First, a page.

France’s favorite condiment, Dijon mustard, is hard to find these days, with signs on supermarket shelves warning the lucky few who spot jars that they can only take one home.
A heatwave across the ocean in Canada, the world’s top mustard seed producer, is to blame for the drastic shortage that has dragged on for months in France.
Canada supplies around 80 percent of the mustard seeds used by French makers of the spicy condiment, the rest coming mostly from Burgundy, the region that surrounds Dijon.
But a drought slashed the Canadian harvest by half last year.
Now French mustard makers are aiming to boost production at home in Burgundy.
“It’s very important to increase that share so we can face weather risks that differ from one country to the other,” said Luc Vandermaesen, president of the Burgundy Mustard Association, an industry group.
“We can’t put all our eggs in one basket,” said Vandermaesen, who is also the chief executive of France’s third biggest mustard maker, Reine de Dijon (Queen of Dijon).
DOUBLE THE PRICE
The Dijon region has been famous for its mustard seeds since the Middle Ages, but production has been decimated by pests as chemicals used to kill them have been banned.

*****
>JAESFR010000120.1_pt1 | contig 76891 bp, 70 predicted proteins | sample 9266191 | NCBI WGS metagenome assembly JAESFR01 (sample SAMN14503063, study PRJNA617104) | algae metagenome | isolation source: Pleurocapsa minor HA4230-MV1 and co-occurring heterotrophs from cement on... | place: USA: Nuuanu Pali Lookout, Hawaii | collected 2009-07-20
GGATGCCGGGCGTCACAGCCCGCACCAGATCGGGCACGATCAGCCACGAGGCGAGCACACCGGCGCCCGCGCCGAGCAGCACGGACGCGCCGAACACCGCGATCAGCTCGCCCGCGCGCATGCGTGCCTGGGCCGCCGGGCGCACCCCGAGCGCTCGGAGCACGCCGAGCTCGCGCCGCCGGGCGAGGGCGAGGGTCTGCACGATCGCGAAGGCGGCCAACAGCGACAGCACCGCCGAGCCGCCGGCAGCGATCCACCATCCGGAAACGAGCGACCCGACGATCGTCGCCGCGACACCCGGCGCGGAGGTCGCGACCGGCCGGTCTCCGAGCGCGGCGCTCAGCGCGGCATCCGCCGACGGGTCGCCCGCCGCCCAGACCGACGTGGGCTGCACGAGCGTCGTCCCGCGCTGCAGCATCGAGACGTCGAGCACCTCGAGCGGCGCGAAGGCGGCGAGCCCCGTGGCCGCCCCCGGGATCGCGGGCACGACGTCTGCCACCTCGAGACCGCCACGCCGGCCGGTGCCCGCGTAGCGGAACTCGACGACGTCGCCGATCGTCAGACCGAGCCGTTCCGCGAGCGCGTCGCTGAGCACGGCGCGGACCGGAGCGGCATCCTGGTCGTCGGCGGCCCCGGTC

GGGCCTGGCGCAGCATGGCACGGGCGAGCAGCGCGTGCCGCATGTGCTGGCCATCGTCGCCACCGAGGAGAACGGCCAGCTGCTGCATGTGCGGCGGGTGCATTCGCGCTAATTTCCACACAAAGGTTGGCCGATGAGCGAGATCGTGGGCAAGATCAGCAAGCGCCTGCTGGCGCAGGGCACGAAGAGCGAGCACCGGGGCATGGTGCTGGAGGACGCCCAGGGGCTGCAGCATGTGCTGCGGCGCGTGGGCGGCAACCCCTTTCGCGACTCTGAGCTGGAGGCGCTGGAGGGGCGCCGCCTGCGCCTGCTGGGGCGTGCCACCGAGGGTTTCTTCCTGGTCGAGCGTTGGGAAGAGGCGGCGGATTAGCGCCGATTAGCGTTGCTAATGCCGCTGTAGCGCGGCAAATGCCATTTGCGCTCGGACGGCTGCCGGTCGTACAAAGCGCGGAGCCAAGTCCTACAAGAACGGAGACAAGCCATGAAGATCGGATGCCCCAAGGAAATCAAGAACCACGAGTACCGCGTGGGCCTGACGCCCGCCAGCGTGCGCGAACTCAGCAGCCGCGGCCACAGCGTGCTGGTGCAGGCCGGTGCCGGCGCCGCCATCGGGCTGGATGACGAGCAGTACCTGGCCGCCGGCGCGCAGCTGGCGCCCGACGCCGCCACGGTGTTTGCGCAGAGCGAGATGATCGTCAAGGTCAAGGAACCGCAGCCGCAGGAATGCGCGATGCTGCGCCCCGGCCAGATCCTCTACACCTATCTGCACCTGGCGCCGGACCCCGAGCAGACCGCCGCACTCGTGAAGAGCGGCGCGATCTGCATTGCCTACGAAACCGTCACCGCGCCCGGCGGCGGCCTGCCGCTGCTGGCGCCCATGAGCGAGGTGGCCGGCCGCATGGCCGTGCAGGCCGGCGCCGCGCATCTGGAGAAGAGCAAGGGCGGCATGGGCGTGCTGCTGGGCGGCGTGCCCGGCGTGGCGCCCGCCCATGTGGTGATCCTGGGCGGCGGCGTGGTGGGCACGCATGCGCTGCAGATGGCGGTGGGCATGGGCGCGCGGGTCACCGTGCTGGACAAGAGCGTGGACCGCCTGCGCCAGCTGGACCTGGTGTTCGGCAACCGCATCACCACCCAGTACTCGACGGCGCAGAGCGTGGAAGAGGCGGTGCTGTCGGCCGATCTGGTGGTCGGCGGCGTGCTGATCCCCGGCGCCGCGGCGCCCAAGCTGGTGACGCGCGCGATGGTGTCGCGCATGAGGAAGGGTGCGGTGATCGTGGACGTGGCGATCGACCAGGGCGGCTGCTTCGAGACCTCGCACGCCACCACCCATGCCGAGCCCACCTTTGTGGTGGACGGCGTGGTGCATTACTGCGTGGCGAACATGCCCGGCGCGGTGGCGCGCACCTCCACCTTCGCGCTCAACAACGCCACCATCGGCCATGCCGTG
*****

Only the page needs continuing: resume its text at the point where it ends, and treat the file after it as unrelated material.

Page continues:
Output was divided by three between 2017 and last year, falling from 12,000 tonnes to 4,000 tonnes.
In June, local producers were urged to more than double the area planted with mustard seeds to 10,000 hectares.
“The Canadian problems revived the importance of the Burgundy sector,” said Fabrice Genin, president of the Association of Mustard Seeds Producers of Burgundy.
As an incentive, mustard makers agreed to pay 2,000 euros (US$2,008) per tonne for Burgundy seeds in 2023, up from 1,300 euros last year and more than double what they paid last year. The appeal appears to have worked, with 10,000 hectares planned for mustard seeds, said Jerome Gervais, a mustard expert at the chamber of agriculture in Burgundy’s Cote d’Or department. The number of seed producers jumped from 160 to more than 500, he added. “It’s more than hoped,” Gervais said.
Francois Detain, a farmer in Agencourt, gave up mustard seed production in 2019 after his fields were wrecked by a dry spring and an insect infestation.
But the price offered for mustard seeds allowed him to bring them back, even though Russia’s invasion of Ukraine has made fertilizers more expensive.
A drop in the prices of grains and oilseeds has also made mustard seeds more attractive.
“It’s sort of a revenge for us to be able to replant a local crop,” Detain said.
Shipping costs — which have soared due to supply chain bottlenecks since COVID pandemic lockdowns were lifted — have also given an edge to Burgundy seeds over those from Canada.
By next year, Burgundy should be producing 15,000 tonnes of mustard seeds, meeting 40 percent of the needs of mustard makers, Gervais said.
“(Store) shelves should be replenished in October,” Vandermaesen said. “The shortage will be completely over in early 2023. We are very confident for Christmas.”
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